by: Nazreen Thasleem
Through the creative project process, I will be referring to art that involves illusion, as my focus is to create a piece that will alter perception and create an illusionary experience. Through my research I came across an artist names Charles Atlas. An artist that uses video art as his medium to create projected displays.
Charles atlas is well known for being a video artist and has been a pioneering figure in film and video for over four decades. Atlas has extended the limits of his medium, forging new territory in a far-reaching range of genres, stylistic approaches, and techniques. Throughout his production, the artist has consistently fostered collaborative relationships, working intimately with such artists and performers such as Leigh Bowery, Micheal Clark, Doughlas Dunn, Marina Abramovice, Yvonne Rainer, Mika Tajima/New Humans, Antony and the Johnsons, and mostl notably Merce Cunningham.
His work has been exhibited domestically and internationally in such instituitons such as Tate Modern, London; the Museum of Modern Art, New York; the Centre Pompidou, Paris; the institute of Contemporary Art, Boston; Hamburger Bahnof- Museum fur Gegenwart, Berlin; and the Whiteney Museum of American Art, New York .
Through his primary work since the mid-1970s has been as a film director and video artist producing media/dance works, multi-channel video installations, feature-length documentaries, video art works for television, and live electronic performances.  Since 2003, Atlas has been interested in exploring different contexts that exploit the use of live video.
One of his most famous works was held at the inaugural exhibition at Luhring Augustine Bushwick. They called it “The Illusion of Democracy”. Using large scale video work Charles aimed to project on large screens to grab the full effect of the “illusions” he had created using multiple numbers. It includes three installations by Atlas never exhibited in New York: Painting by Numbers (2011), Plato’s Alley (2008)- changing variations of vertical and horizontal white lines eventually create a grid, the numbers 1 to 6 become its inhabitants and a new site- specific, large scale video work 143652(2012) . “143652” , stretches from one side of the gallery to the other and floor to ceiling. The numbers 1,2,3,4,5,6 appear in various combinations while a vertical line of light scans the numbers back and forth, from right to left and from left to right. This gray scale projection is occasionally visited by vibrant shades of orange, blue or purple, which fill the screen, creating a projected Barnett Newman-like painting.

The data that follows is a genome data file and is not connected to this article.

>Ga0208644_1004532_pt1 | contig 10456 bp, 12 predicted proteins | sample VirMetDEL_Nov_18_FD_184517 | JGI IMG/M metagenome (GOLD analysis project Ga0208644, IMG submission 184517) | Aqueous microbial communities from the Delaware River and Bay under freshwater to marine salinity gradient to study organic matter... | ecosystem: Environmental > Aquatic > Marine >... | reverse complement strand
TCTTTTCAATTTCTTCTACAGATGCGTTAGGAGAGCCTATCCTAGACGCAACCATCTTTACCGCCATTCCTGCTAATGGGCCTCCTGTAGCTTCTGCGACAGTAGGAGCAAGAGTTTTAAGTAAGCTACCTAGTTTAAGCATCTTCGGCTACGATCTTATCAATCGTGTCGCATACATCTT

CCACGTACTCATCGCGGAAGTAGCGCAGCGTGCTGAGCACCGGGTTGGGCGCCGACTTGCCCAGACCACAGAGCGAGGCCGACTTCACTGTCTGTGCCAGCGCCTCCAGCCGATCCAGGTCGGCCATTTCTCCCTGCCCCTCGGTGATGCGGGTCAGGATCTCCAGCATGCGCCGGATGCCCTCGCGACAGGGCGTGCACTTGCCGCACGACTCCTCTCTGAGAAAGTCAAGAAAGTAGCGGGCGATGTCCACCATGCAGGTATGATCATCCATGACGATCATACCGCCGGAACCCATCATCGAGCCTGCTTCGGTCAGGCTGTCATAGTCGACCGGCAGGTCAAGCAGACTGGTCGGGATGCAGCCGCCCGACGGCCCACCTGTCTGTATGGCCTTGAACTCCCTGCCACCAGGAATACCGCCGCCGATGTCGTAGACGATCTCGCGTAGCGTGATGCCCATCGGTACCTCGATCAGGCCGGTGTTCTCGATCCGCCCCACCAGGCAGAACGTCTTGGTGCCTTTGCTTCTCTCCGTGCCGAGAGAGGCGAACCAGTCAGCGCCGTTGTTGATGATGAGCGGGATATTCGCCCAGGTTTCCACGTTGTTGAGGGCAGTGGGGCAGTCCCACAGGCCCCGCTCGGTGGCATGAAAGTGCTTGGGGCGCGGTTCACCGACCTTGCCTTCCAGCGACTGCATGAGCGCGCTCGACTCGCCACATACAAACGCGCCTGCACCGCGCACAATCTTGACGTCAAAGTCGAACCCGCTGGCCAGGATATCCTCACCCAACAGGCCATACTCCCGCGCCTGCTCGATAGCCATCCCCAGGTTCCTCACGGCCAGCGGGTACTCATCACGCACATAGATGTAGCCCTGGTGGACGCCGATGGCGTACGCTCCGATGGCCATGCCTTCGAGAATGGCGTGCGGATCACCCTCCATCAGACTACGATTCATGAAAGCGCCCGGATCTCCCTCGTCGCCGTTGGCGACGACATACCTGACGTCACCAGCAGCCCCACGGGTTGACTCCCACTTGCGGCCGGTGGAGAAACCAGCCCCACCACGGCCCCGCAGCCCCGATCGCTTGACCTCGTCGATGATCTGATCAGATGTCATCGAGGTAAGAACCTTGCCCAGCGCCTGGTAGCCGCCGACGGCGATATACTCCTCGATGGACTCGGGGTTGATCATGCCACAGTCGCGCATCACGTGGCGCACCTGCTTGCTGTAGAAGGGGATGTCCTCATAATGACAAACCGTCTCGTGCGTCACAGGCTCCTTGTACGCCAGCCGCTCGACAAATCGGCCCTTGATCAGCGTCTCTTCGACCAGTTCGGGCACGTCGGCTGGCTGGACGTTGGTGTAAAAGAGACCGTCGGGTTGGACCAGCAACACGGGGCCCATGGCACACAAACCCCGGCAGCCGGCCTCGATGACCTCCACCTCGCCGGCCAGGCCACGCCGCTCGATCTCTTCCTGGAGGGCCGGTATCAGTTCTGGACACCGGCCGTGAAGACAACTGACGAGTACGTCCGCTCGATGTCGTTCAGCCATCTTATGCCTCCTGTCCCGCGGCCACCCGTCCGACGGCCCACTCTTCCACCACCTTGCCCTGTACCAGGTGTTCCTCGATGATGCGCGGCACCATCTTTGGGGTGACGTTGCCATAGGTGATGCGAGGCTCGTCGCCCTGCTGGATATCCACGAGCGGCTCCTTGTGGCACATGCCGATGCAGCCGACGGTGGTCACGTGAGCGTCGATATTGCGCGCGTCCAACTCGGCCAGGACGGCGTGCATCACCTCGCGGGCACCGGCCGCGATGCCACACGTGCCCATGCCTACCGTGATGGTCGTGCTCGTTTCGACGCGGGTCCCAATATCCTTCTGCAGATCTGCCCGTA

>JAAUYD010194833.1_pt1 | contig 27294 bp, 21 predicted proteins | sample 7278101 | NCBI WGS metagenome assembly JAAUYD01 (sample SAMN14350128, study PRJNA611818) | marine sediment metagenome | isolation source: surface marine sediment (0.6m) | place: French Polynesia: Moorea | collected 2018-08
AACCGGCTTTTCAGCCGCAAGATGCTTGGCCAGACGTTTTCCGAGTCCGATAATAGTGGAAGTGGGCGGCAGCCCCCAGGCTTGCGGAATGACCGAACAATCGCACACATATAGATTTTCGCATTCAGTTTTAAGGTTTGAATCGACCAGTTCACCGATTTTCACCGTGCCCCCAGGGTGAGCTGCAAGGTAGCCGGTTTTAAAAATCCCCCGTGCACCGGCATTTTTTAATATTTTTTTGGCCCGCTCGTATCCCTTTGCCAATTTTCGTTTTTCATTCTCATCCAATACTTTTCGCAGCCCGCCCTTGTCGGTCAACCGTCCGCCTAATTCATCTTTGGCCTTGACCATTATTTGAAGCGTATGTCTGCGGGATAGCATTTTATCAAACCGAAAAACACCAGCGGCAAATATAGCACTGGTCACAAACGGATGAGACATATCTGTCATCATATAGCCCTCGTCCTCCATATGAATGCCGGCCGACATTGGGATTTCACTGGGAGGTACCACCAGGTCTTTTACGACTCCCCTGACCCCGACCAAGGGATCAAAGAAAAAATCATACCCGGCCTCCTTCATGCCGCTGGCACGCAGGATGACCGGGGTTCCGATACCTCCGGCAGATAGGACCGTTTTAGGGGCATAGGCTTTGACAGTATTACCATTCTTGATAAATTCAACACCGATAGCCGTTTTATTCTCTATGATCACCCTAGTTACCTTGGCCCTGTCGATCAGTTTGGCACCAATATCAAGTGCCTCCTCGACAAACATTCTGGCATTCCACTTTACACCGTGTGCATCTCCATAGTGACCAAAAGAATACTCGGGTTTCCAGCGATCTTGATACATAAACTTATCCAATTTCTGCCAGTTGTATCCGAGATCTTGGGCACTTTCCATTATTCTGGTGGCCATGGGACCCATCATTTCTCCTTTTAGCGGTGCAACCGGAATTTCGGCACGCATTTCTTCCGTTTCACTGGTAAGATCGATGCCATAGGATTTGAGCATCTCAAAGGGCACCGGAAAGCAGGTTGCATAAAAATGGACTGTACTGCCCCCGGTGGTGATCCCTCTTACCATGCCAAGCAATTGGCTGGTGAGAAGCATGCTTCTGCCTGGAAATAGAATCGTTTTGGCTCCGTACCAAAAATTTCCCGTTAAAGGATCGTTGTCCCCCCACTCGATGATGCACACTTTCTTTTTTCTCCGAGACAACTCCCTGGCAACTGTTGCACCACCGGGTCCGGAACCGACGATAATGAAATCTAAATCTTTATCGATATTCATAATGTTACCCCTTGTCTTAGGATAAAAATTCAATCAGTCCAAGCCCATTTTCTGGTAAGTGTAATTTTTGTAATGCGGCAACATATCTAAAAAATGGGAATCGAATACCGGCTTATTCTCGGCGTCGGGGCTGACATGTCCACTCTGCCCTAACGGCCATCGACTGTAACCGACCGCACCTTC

His current fascination with digital media began in 2003, when he started to experiment with video accompaniments to installations and live dance performances. And as the technology become more available, Atlas pursued his experimentation through computer animation programs. 
Through many of his work, we can see he uses a lot of numbers. This is pointed out in one of the articles I researched on. Using numbers as the formalistic means for artistic expression is a unique choice. In recent interviews Atlas explains that six is the maximum number of digits that a person can remember at a time. He compares his projections with dance, making cabarets of numeric “solos”. The rhythm he talks about can be felt when experiencing the two smaller works. Painting by Numbers creates a feeling of classical music, contemplative “spacemusic”.
Inspired by Charles Atlas
Charles Atlas’s work particularly the pieces presented in “The illusion of Democracy” has inspired me to create a similar display of work. In much of his installations he has used multiple screens to display these illusions like images. Similarly, I would like to achieve this. As the audience come to visit his video projections they leave in awe, hypnotized and scared at the same time. The title might suggest a critical view of technological progress, which Atlas turns into both a calming and an inhuman experience. He uses a variety of colours, shapes and forms to help create this. In terms of audience experience I would also like them to leave feeling in admiration and get them thinking about the perception regarding the illusions created. I believe with the combination of a genre of music it will create even more of an illusionary experience as the background sounds will lift the mood or even generate one.